Electrochemical investigations of metal nanostructure growth with single crystals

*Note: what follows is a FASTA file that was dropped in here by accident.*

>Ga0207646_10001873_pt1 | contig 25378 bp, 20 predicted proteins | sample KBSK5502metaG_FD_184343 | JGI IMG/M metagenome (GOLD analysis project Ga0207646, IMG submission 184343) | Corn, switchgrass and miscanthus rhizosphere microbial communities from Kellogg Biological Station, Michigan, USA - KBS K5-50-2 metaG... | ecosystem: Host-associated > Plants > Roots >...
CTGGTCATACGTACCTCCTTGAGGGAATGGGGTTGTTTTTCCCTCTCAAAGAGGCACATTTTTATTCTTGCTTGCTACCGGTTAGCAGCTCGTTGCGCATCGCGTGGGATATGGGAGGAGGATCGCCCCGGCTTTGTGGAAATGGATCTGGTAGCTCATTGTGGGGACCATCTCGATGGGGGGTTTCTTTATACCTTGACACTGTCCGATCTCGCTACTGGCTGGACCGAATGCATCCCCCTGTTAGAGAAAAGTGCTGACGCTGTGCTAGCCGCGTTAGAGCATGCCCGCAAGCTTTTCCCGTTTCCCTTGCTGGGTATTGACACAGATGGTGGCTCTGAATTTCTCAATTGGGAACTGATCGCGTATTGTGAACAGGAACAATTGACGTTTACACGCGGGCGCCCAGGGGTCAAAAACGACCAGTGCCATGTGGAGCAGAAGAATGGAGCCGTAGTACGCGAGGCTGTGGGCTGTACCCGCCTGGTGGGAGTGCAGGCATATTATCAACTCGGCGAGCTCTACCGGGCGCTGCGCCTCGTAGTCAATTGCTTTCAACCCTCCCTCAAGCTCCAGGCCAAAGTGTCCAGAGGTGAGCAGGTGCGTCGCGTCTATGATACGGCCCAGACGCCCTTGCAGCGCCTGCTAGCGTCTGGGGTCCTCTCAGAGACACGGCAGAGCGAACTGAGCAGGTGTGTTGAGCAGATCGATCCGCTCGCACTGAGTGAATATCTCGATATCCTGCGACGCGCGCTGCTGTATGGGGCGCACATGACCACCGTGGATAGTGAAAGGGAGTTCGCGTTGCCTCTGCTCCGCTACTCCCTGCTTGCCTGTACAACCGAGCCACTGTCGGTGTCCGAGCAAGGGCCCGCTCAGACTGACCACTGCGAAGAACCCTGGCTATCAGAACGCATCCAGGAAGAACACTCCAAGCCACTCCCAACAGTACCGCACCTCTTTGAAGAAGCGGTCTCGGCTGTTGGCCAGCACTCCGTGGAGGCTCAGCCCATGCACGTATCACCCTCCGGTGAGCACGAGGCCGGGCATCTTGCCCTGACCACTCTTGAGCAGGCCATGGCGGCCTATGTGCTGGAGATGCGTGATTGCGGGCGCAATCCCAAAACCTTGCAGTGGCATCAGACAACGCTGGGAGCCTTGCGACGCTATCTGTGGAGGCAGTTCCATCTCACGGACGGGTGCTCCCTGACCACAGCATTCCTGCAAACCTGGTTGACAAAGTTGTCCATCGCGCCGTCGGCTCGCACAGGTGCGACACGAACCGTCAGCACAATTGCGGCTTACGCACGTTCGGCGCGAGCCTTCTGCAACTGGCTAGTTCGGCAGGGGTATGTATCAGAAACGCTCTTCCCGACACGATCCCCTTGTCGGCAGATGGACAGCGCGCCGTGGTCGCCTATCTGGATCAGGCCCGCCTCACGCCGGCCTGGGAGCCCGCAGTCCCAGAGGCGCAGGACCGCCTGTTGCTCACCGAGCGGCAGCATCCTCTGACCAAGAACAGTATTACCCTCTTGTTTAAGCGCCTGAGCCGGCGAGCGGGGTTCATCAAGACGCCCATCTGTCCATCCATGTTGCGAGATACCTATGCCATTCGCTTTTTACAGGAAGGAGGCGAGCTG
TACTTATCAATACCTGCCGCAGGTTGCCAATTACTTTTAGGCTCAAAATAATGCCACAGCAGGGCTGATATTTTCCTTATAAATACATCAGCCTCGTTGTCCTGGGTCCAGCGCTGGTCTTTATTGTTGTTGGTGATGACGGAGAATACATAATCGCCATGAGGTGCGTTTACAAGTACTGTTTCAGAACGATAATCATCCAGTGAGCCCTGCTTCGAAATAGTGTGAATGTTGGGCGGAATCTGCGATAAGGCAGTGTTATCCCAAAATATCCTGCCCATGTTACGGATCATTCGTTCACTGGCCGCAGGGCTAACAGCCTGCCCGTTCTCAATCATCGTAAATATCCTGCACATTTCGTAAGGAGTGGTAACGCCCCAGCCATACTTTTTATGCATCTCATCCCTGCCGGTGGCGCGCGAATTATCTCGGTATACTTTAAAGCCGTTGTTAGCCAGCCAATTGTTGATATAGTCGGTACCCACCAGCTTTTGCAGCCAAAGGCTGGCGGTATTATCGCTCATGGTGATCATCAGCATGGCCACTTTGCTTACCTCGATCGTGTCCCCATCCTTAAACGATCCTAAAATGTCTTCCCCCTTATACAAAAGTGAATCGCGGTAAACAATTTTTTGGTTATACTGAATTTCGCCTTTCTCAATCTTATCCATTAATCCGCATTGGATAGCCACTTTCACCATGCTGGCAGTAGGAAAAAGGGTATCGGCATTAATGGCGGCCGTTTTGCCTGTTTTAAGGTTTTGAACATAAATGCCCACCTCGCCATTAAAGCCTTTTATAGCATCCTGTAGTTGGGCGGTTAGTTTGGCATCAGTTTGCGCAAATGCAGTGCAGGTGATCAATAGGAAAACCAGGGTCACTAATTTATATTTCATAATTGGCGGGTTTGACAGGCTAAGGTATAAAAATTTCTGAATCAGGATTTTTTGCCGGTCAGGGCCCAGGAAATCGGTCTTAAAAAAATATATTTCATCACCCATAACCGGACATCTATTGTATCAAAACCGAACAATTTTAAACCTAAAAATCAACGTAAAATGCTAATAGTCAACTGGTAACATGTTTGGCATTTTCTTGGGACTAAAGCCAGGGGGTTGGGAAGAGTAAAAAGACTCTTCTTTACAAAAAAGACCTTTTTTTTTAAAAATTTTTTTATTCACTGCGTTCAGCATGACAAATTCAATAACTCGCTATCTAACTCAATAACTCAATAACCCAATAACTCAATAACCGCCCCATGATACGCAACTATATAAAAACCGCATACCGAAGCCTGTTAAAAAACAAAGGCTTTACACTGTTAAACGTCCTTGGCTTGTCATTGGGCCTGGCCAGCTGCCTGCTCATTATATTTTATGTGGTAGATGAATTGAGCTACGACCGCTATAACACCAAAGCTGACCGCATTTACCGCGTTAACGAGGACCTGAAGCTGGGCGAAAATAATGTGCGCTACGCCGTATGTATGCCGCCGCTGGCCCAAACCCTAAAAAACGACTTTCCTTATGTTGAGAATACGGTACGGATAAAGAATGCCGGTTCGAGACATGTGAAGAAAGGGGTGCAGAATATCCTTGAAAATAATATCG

Control over the nanoscopic structure of a material allows one to tune its properties for a wide variety of applications. Colloidal synthesis has become a convenient way to produce anisotropic metal nanostructures with a desired set of properties, but in most syntheses, the facet-selective surface chemistry causing anisotropic growth is not well-understood. This review highlights the recent use of electrochemical methods and single-crystal electrodes to investigate the roles of organic and inorganic additives in modulating the rate of atomic addition to different crystal facets. Differential capacitance and chronocoulometric techniques can be used to extract thermodynamic data on how additives selectively adsorb, while mixed potential theory can be used to observe the effect of additives on the rate of atomic addition to a specific facet. Results to date indicate that these experimental methods can provide new insights into the role capping agents and halides play in controlling anisotropic growth.